This week is the anniversary of my father’s suicide.
Although it’s been seven years, almost eight, I’ve come to accept a few things about the grief one experiences when someone they love kills themselves. After nearly 8 years, lots of therapy, and more support from my friends than one probably has a right to expect, I am still angry about it. I’m still devastated by the loss. I can still recall that day in startling detail.
Every year, when I realize the anniversary of his suicide is coming up, it’s incredibly difficult for me. I dread it. I dread thinking of it, I hate that the 31st is circled in bright red in my mind. I hate that I cannot avoid thinking about it.
This year, in particular, I’m having a harder time than usual. It’s been really tough for me.
To be completely honest, I’m tired. I’m tired of having this day loom over me. I’m tired of being angry. I’m tired of trying to not relive that day in my head every year on March 31st. I’m tired of feeling like there’s no real progress that I’ll ever make in my grief here.
I talked to my therapist about this, and I’ve come to a decision about what I want to do.
I’m taking control over what the 31st symbolizes to me. And I’d like you to help me.
My father wasn’t just an avid reader, he consumed books. I think it’s fair to say that he read every single day of his life. My father read tens of thousands of books during his lifetime. His passion and enjoyment from reading was passed on to me, and his grandson. The most emotionally meaningful memorials that were given in my father’s name were simple donations of books to libraries. He would have loved knowing that.
Friday afternoon I ran into a leader of a women’s group in my small community. She was telling me how they had decided that they wanted to try to establish a mobile library to bring books to all of the rural kids in our area during the summer. Ordinarily, there are more activities for kids in the summertime, but I think that budget cuts and the economy have severely limited these opportunities. But, she said, they’d like to bring books to all the kids who are miles from town during the summer to give them something more than television and video games during the summer days. In particular, they are hoping to get enough donations to fund the purchase of chapter books for older kids.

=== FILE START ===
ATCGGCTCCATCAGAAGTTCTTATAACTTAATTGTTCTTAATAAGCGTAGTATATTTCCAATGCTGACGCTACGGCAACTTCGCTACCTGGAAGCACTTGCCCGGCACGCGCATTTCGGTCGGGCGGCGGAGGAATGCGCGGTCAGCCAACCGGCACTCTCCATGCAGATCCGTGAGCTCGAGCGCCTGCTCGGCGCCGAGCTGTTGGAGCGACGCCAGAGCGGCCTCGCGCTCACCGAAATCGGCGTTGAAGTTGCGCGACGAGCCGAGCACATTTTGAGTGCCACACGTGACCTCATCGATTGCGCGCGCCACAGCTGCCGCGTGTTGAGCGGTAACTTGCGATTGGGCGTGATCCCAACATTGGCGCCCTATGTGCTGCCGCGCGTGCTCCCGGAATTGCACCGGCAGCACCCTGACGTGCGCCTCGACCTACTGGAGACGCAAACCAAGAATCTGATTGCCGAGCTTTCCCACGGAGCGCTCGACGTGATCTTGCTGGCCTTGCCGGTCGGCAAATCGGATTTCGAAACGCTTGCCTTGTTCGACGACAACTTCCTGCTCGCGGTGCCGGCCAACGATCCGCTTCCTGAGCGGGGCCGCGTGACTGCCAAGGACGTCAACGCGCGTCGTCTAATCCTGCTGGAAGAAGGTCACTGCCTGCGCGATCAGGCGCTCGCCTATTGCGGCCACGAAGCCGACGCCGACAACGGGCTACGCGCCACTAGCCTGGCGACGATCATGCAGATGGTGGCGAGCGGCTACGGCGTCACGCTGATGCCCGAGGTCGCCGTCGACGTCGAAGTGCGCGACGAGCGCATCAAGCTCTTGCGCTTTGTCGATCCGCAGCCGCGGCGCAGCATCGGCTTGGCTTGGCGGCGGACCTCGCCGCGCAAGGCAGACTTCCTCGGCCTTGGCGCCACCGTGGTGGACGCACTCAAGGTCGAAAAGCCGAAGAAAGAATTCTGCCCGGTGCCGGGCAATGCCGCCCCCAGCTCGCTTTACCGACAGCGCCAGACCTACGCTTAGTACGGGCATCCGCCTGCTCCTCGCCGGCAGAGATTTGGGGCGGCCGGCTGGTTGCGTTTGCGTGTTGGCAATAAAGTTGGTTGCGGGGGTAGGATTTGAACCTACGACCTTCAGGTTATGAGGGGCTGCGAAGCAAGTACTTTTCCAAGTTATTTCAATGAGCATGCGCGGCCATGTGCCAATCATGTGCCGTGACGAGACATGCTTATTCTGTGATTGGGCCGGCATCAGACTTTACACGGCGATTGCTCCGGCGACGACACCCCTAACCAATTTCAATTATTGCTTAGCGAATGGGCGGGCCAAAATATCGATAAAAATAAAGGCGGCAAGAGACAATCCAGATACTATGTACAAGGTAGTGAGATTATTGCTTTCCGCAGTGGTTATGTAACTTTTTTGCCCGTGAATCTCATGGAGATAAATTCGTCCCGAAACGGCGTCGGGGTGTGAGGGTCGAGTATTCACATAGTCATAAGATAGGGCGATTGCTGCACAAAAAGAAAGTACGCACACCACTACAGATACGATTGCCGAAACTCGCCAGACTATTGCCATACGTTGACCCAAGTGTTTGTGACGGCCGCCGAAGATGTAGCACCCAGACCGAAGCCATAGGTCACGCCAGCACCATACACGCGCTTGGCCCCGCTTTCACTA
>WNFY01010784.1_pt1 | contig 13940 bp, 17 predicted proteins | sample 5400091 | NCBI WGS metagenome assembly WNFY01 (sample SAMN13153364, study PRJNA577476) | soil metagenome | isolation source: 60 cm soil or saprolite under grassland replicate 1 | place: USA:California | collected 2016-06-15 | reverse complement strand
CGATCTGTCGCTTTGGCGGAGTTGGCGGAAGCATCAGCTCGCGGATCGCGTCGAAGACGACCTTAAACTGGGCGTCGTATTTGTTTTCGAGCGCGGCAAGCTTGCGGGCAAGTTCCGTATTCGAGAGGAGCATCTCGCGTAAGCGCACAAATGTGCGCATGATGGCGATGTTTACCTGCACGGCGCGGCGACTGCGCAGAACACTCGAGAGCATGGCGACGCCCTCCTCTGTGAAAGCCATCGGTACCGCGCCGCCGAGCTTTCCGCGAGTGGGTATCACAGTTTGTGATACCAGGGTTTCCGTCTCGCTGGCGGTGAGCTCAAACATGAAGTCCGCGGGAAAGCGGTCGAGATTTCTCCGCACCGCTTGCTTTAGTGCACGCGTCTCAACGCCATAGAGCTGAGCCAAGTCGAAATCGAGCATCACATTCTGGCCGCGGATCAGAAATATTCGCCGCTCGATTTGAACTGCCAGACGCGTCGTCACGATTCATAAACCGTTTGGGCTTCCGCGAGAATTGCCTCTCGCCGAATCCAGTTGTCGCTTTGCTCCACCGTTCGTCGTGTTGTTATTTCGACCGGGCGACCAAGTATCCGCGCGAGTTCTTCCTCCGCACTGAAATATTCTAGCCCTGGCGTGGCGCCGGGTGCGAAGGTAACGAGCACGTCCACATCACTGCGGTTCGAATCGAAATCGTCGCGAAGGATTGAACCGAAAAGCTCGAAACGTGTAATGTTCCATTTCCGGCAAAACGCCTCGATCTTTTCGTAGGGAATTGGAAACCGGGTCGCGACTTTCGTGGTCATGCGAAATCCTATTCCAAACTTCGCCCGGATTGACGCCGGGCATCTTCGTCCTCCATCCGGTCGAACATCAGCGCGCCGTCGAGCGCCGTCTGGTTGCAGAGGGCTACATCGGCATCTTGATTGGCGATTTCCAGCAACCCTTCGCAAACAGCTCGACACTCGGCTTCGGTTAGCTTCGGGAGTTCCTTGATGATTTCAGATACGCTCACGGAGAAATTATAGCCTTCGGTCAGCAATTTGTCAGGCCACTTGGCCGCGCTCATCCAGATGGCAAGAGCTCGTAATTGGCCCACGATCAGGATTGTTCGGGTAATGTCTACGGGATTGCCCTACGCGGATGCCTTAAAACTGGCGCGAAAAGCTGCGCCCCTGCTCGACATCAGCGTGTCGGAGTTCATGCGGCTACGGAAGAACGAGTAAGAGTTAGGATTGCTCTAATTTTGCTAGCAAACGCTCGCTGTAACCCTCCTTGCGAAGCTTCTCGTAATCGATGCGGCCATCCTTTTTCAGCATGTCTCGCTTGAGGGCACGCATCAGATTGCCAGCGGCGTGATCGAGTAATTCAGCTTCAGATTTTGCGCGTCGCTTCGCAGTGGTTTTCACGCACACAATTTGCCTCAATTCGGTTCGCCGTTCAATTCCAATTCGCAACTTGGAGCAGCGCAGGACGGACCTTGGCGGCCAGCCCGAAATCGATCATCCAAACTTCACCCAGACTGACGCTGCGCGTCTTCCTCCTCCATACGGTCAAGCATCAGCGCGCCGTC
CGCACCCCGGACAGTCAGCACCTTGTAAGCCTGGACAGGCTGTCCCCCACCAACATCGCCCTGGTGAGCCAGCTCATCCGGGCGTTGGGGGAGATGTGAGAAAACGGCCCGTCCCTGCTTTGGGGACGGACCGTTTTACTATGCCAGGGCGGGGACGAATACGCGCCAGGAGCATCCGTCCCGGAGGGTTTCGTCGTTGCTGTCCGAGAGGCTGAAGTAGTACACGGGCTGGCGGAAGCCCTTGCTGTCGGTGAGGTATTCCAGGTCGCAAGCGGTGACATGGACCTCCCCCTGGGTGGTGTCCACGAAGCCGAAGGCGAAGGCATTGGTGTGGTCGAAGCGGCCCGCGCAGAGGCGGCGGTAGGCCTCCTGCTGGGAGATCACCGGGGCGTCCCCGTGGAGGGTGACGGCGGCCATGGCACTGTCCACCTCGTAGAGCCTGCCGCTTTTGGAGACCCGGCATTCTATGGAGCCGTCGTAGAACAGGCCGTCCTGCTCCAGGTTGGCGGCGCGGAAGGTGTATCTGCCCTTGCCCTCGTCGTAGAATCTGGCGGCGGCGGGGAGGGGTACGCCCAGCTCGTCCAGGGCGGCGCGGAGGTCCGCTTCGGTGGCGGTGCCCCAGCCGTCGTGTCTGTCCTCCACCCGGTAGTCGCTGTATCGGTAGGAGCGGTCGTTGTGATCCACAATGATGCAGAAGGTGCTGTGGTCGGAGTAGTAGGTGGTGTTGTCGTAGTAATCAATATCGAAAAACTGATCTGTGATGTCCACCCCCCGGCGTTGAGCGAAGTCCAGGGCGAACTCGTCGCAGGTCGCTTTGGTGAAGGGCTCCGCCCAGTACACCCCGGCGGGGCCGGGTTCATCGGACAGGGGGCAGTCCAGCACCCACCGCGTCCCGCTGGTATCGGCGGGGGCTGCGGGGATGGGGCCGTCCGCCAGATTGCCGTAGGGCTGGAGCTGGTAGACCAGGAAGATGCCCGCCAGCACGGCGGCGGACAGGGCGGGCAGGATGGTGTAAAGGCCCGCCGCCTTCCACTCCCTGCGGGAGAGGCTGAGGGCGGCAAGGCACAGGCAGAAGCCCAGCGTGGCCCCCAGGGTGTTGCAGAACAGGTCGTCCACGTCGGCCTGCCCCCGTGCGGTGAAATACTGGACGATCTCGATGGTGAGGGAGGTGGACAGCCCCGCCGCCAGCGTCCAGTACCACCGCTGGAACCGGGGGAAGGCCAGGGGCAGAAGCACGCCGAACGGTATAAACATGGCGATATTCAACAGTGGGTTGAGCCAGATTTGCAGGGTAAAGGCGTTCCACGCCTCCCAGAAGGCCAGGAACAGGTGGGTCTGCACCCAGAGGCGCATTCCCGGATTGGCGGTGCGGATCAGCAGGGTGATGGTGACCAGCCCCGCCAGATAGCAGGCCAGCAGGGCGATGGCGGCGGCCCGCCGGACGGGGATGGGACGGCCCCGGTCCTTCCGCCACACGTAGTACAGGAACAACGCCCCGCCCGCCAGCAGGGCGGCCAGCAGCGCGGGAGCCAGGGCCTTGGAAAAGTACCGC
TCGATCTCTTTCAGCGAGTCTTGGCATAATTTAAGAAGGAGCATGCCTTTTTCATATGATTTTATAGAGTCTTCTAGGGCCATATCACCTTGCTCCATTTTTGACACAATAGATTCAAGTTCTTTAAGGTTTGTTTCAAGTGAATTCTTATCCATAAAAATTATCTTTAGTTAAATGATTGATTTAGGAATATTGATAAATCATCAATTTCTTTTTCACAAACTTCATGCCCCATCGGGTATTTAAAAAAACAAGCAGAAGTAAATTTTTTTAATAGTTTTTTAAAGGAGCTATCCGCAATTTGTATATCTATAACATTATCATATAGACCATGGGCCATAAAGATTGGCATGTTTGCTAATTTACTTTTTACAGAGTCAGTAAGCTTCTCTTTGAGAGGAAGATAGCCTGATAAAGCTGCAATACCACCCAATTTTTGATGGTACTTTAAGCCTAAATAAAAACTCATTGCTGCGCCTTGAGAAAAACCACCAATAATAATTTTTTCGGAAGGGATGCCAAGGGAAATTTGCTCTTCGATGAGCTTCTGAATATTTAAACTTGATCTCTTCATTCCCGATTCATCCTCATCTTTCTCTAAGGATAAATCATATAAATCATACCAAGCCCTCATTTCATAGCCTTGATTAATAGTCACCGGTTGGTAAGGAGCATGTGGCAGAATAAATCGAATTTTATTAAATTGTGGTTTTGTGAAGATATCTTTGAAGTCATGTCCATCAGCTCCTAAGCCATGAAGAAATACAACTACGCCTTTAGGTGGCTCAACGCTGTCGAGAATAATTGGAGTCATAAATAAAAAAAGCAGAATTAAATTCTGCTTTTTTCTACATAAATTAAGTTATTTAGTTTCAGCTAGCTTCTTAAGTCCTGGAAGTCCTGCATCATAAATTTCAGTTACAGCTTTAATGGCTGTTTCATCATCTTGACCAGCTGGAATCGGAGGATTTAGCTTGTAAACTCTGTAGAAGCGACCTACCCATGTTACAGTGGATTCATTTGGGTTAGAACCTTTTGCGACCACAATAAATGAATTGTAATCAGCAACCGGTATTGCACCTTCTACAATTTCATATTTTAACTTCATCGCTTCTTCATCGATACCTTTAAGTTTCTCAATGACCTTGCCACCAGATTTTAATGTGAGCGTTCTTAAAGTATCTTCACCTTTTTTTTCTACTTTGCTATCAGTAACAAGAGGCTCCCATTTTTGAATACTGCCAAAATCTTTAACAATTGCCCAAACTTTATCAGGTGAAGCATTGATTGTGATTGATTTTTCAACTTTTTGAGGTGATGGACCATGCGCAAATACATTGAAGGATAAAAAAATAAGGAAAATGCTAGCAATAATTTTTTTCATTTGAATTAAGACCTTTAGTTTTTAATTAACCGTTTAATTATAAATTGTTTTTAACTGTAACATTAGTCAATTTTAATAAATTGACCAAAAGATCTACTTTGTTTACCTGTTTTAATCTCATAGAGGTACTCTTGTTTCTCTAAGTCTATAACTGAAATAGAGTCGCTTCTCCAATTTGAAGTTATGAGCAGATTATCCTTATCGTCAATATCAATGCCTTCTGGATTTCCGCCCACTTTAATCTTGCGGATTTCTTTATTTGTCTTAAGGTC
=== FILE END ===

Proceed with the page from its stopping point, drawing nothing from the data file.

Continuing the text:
I’d like to make as large a donation to this program as I possibly can on the 31st. I’d like for the 31st to be the day that I do something positive for other people. I’d like it to no longer be about the day my father killed himself and instead be the day that I do something that brings cheer to other people.
And of course I’m being overly ambitious about this. For two reasons, really. One, I could just write a check to the women’s group, but I’d much rather set a goal and work my butt off to accomplish it. I’d rather be thinking about reaching that goal all week than think about my father’s suicide.
I’d like to be able to take them the funds on Saturday to buy 500 books. The average cost for each book will be about $8. There’s just no way I can reach that goal without your help. If you are willing and able to contribute to the purchase of these books, I would be so grateful.
Thank you all for always being there for me. And thank you for helping me change what the 31st means.
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